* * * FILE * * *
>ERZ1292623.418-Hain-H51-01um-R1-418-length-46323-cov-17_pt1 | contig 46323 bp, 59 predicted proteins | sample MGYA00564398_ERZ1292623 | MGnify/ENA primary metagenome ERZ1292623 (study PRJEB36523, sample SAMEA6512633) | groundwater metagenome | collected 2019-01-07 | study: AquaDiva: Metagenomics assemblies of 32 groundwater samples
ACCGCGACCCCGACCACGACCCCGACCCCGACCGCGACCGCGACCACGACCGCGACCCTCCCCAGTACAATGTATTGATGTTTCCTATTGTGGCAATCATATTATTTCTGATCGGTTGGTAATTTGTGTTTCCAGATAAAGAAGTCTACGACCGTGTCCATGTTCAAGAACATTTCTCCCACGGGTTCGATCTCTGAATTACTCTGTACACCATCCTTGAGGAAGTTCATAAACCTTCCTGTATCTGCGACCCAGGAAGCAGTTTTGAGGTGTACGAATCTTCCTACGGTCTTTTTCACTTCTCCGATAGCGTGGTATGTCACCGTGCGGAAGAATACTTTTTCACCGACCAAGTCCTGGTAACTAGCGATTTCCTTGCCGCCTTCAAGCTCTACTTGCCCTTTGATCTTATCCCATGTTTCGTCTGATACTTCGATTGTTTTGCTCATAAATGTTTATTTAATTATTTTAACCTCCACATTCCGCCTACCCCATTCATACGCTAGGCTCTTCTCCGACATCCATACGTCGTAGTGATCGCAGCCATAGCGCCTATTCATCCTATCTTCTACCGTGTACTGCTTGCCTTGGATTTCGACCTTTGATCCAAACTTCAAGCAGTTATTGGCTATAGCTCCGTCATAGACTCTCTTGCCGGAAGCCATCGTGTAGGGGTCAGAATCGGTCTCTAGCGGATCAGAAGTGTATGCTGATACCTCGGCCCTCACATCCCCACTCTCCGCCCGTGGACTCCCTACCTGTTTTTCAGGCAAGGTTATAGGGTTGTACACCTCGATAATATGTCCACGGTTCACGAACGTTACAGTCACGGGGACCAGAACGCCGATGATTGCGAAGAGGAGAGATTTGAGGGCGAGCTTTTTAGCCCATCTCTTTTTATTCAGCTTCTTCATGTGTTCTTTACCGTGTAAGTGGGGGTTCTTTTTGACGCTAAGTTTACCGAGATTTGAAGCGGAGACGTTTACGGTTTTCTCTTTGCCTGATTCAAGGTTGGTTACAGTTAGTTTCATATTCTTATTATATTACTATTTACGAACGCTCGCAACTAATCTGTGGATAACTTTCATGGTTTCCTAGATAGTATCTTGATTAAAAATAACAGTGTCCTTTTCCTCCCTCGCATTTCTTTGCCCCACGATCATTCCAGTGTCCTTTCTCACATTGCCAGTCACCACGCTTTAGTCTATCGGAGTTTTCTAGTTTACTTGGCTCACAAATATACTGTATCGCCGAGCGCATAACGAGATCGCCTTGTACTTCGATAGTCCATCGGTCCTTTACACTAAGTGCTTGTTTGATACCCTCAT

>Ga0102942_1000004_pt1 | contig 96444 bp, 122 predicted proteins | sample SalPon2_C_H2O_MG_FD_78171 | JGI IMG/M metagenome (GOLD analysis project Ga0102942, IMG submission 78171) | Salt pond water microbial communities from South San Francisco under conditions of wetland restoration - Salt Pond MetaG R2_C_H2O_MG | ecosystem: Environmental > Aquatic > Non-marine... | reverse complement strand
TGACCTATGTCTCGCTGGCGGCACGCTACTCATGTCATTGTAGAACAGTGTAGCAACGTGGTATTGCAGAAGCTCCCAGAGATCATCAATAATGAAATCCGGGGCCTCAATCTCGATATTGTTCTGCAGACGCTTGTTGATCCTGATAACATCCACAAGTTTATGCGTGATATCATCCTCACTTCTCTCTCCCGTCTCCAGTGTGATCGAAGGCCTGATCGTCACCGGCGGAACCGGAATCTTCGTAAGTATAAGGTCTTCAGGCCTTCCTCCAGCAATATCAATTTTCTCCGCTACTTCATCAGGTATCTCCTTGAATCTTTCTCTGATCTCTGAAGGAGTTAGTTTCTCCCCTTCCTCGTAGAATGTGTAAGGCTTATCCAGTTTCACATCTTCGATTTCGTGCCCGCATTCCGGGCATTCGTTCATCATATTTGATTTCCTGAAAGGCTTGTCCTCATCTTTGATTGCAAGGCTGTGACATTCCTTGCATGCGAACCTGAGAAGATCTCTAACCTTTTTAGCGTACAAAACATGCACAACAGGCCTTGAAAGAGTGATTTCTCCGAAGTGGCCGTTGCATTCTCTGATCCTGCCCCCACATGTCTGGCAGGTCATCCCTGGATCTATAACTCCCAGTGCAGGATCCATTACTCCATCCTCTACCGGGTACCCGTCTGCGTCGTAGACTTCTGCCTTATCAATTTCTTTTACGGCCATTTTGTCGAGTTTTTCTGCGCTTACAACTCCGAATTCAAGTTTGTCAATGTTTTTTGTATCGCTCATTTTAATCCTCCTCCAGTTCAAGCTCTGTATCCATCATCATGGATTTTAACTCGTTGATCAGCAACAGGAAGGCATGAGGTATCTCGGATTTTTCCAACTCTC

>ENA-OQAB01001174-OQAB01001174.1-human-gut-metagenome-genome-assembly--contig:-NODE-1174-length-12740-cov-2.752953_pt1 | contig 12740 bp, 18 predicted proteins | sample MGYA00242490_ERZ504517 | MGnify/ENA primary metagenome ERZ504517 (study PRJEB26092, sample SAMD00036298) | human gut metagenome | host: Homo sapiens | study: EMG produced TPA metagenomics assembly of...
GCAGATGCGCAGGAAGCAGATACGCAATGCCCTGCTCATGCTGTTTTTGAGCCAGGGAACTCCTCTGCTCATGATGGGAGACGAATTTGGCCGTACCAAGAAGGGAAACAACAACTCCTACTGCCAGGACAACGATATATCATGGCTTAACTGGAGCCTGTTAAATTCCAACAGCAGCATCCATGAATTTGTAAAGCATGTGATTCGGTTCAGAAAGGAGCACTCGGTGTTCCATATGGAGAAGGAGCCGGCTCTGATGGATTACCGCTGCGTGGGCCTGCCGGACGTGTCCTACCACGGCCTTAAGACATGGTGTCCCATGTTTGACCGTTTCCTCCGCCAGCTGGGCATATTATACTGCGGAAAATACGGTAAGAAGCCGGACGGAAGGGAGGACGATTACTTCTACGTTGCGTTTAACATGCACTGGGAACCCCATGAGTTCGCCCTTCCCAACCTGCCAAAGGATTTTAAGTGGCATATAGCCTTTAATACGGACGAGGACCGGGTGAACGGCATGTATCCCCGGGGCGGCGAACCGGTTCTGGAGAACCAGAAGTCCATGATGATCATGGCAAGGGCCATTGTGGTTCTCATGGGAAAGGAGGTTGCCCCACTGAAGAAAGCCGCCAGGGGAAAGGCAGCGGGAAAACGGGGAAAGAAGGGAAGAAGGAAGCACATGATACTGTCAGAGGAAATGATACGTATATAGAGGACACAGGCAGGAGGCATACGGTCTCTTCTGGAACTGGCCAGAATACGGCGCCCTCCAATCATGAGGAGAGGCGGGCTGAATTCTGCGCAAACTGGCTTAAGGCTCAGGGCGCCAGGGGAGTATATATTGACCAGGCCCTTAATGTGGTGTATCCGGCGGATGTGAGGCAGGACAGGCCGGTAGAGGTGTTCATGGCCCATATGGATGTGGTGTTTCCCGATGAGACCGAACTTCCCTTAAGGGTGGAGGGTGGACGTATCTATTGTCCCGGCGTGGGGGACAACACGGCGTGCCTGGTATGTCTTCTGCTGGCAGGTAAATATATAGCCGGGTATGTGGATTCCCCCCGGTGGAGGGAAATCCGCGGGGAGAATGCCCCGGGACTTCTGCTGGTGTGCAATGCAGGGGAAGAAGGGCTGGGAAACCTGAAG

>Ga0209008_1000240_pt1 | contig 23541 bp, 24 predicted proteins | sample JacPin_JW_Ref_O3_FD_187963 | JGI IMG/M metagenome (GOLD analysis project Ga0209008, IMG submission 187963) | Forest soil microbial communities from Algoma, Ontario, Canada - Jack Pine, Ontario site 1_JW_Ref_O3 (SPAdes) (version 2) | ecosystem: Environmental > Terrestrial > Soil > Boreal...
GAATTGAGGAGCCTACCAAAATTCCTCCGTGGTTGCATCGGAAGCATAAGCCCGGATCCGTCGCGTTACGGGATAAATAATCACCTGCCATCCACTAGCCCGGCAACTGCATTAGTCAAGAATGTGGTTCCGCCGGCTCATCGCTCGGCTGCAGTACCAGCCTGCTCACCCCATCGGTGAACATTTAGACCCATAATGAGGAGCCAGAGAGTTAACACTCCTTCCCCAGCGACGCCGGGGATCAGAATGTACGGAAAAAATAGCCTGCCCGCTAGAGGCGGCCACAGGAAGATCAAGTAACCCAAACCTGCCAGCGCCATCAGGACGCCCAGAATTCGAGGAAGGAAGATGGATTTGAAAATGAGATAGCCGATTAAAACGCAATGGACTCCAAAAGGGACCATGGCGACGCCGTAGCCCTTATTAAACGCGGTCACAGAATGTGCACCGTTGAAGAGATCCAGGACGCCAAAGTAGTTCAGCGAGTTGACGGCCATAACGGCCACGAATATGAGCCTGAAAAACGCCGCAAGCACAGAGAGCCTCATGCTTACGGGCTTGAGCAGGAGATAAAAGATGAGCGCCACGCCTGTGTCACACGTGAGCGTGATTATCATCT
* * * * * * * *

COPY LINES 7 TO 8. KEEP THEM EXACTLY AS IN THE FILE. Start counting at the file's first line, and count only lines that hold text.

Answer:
>Ga0209008_1000240_pt1 | contig 23541 bp, 24 predicted proteins | sample JacPin_JW_Ref_O3_FD_187963 | JGI IMG/M metagenome (GOLD analysis project Ga0209008, IMG submission 187963) | Forest soil microbial communities from Algoma, Ontario, Canada - Jack Pine, Ontario site 1_JW_Ref_O3 (SPAdes) (version 2) | ecosystem: Environmental > Terrestrial > Soil > Boreal...
GAATTGAGGAGCCTACCAAAATTCCTCCGTGGTTGCATCGGAAGCATAAGCCCGGATCCGTCGCGTTACGGGATAAATAATCACCTGCCATCCACTAGCCCGGCAACTGCATTAGTCAAGAATGTGGTTCCGCCGGCTCATCGCTCGGCTGCAGTACCAGCCTGCTCACCCCATCGGTGAACATTTAGACCCATAATGAGGAGCCAGAGAGTTAACACTCCTTCCCCAGCGACGCCGGGGATCAGAATGTACGGAAAAAATAGCCTGCCCGCTAGAGGCGGCCACAGGAAGATCAAGTAACCCAAACCTGCCAGCGCCATCAGGACGCCCAGAATTCGAGGAAGGAAGATGGATTTGAAAATGAGATAGCCGATTAAAACGCAATGGACTCCAAAAGGGACCATGGCGACGCCGTAGCCCTTATTAAACGCGGTCACAGAATGTGCACCGTTGAAGAGATCCAGGACGCCAAAGTAGTTCAGCGAGTTGACGGCCATAACGGCCACGAATATGAGCCTGAAAAACGCCGCAAGCACAGAGAGCCTCATGCTTACGGGCTTGAGCAGGAGATAAAAGATGAGCGCCACGCCTGTGTCACACGTGAGCGTGATTATCATCT